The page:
Experience is the Difference®


Each year, millions of taxpayers claim an income tax refund. To be sure, receiving a payment from the IRS for a few thousand dollars can be a pleasant influx of cash. But it means you were essentially giving the government an interest-free loan for close to a year, which isn’t the best use of your money.

Fortunately, there is a way to begin collecting your 2017 refund now: You can review the amounts you’re having withheld and/or what estimated tax payments you’re making, and adjust them to keep more money in your pocket during the year.

Reasons to modify amounts

It’s particularly important to check your withholding and/or estimated tax payments if:

  • You received an especially large 2016 refund,
  • You’ve gotten married or divorced or added a dependent,
  • You’ve purchased a home,
  • You’ve started or lost a job, or
  • Your investment income has changed significantly.

Even if you haven’t encountered any major life changes during the past year, changes in the tax law may affect withholding levels, making it worthwhile to double-check your withholding or estimated tax payments.

Making a change

You can modify your withholding at any time during the year, or even several times within a year. To do so, you simply submit a new Form W-4 to your employer. Changes typically will go into effect several weeks after the new Form W-4 is submitted. For estimated tax payments, you can make adjustments each time quarterly payments are due.

While reducing withholdings or estimated tax payments will, indeed, put more money in your pocket now, you also need to be careful that you don’t reduce them too much. If you don’t pay enough tax during the year, you could end up owing interest and penalties when you file your return, even if you pay your outstanding tax liability by the April 2018 deadline.

If you’d like help determining what your withholding or estimated tax payments should be for the rest of the year, please contact us.

 

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Are you looking forward to your tax refund? By now you know how much you'll be getting and approximately when the cash will land in your bank account. The only question is, what's the best way to put the money to work for you?

Here are two tax-smart ideas.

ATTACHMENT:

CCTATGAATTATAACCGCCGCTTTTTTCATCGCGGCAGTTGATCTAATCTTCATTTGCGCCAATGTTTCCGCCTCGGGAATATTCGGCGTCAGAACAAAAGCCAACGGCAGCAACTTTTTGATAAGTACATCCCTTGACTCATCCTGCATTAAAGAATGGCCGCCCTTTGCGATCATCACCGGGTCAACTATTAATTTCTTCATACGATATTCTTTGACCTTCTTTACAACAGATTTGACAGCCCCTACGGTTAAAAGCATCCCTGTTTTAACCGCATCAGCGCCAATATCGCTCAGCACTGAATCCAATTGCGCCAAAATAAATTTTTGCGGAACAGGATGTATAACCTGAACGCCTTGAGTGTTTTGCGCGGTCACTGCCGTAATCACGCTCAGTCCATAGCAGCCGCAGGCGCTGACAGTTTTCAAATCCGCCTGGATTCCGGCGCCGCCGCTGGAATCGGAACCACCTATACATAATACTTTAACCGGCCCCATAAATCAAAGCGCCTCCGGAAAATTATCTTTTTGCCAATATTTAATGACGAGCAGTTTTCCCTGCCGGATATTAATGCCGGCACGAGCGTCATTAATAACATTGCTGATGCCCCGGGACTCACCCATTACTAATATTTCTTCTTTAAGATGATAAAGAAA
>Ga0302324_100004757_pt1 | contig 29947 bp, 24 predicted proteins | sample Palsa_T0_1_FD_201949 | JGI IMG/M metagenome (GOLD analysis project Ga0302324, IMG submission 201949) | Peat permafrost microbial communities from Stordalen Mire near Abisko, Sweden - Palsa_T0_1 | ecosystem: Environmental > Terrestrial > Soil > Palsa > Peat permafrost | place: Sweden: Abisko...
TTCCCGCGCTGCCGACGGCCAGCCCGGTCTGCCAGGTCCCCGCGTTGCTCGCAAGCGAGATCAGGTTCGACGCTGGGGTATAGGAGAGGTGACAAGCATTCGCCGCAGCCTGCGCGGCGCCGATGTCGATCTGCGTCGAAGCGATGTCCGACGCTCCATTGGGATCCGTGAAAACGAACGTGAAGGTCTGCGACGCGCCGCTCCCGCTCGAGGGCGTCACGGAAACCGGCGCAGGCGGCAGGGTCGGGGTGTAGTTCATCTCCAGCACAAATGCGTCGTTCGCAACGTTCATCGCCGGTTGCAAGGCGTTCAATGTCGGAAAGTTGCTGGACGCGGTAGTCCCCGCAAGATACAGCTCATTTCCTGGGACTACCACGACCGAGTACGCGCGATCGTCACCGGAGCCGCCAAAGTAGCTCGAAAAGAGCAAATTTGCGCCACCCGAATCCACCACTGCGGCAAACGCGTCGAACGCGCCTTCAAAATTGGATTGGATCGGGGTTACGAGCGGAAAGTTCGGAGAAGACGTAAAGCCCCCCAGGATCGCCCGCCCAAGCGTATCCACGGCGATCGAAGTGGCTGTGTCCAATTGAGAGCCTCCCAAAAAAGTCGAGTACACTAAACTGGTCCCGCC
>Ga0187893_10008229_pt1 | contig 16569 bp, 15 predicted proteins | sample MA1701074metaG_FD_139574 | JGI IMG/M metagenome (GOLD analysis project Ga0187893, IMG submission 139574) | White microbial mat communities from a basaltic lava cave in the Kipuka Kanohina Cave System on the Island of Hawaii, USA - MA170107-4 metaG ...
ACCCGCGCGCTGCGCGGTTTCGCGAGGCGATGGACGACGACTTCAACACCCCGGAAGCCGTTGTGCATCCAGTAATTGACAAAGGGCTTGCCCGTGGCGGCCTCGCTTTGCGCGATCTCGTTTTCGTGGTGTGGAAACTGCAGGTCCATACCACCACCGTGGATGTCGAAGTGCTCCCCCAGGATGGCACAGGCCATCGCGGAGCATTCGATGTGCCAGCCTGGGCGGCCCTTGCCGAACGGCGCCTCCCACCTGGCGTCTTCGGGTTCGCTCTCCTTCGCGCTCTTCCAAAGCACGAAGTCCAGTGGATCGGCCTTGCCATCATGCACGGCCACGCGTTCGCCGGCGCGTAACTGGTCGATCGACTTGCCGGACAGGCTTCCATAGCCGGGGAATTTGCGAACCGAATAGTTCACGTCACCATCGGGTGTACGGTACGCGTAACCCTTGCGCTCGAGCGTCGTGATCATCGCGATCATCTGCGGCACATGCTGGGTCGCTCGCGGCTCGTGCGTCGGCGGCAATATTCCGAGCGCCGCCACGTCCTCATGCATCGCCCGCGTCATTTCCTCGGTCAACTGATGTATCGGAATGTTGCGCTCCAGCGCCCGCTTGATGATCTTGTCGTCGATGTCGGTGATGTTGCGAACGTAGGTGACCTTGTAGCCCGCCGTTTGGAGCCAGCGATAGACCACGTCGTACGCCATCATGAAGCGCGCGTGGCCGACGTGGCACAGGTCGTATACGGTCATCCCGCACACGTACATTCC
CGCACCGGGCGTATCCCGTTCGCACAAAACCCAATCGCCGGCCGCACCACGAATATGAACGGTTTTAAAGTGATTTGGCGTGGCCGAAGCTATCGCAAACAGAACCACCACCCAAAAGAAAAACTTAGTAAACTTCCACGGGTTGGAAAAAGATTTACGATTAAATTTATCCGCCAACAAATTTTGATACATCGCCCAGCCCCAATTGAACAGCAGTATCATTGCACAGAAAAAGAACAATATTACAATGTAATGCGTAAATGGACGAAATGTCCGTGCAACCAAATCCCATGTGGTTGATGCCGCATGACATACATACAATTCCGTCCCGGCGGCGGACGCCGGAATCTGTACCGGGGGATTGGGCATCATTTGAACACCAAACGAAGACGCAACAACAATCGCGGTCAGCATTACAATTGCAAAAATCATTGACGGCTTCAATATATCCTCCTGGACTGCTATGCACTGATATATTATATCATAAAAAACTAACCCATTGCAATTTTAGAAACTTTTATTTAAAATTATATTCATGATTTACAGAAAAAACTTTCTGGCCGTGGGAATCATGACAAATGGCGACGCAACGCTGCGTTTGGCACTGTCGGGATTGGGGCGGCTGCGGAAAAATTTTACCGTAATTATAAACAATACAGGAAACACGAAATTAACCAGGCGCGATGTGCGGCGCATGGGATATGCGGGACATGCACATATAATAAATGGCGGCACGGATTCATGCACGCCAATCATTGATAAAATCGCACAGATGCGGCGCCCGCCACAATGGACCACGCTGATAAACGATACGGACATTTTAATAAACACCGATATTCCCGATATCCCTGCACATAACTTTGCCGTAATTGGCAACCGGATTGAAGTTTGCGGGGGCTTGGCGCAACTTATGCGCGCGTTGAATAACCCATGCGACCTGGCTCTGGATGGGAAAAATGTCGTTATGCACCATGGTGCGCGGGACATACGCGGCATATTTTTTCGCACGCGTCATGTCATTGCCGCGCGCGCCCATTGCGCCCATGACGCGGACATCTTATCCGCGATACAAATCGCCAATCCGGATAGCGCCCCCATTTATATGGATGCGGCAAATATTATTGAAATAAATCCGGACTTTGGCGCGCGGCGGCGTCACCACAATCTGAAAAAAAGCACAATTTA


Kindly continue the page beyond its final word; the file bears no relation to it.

Fund your IRA. Depending on your income, making a contribution to a Traditional IRA could result in a deduction on next year's tax return – and possibly a credit of as much as $2,000. For 2016, you can contribute a maximum of $5,500 to your IRA. Add another $1,000 for a total of $6,500 if you're age 50 or older.

Invest in knowledge. Establish a qualified tuition plan, commonly called a Section 529 plan, or a Coverdell Education Savings Account. While contributions are not tax-deductible, the account earnings grow tax-free, and distributions used for educational expenses are also generally tax-free.

Do you need work-related training? Education required by your employer or courses that improve or maintain skills necessary for your present job, can qualify for a deduction.

Give us a call if you would like to talk about how these options apply to your tax situation

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Tax Refund Alternative You can receive your income tax refund in several ways:

1. Direct deposit into a single checking or savings account

2. Direct deposit split into up to three different accounts in up to three different U.S. financial institutions

3. Via a paper check, or

4. Purchasing up to $5,000 U.S. Series I savings bonds. Split deposits need not be in equal amounts, though buying savings bonds must be done in multiples of $50. You can't split your refund between a direct deposit and a paper check. For direct deposits, verify that your financial institution accepts such deposits, and verify account and routing numbers.

 

 

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File folder showing the words Income TaxThere are several sources of revenue that are not subject to income tax. Here are the most common sources of money that are not taxed on your federal income tax return:

  * Borrowed money, such as from banks or personal loans.

  * Money received as a gift or inheritance from family or friends.

  * Money paid on your behalf directly to a school or medical facility.

  * Most life insurance proceeds.

  * Cash rebates from businesses when you buy an item.

  * Child support payments.

  * Money you receive for sustaining an injury.

  * Scholarships for tuition and books.

  * Disability insurance proceeds from a policy purchased with after-tax dollars.

  * Up to $500,000 of profit for a married couple selling their personal residence.

  * Interest received on municipal bonds.

If you have included any of these as taxable income on your income tax return for the past three years, you can amend your return for a tax refund.

If you would like assistance in determining what to include on your income tax return, please contact us. We are here to help you

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Experience is the Difference®

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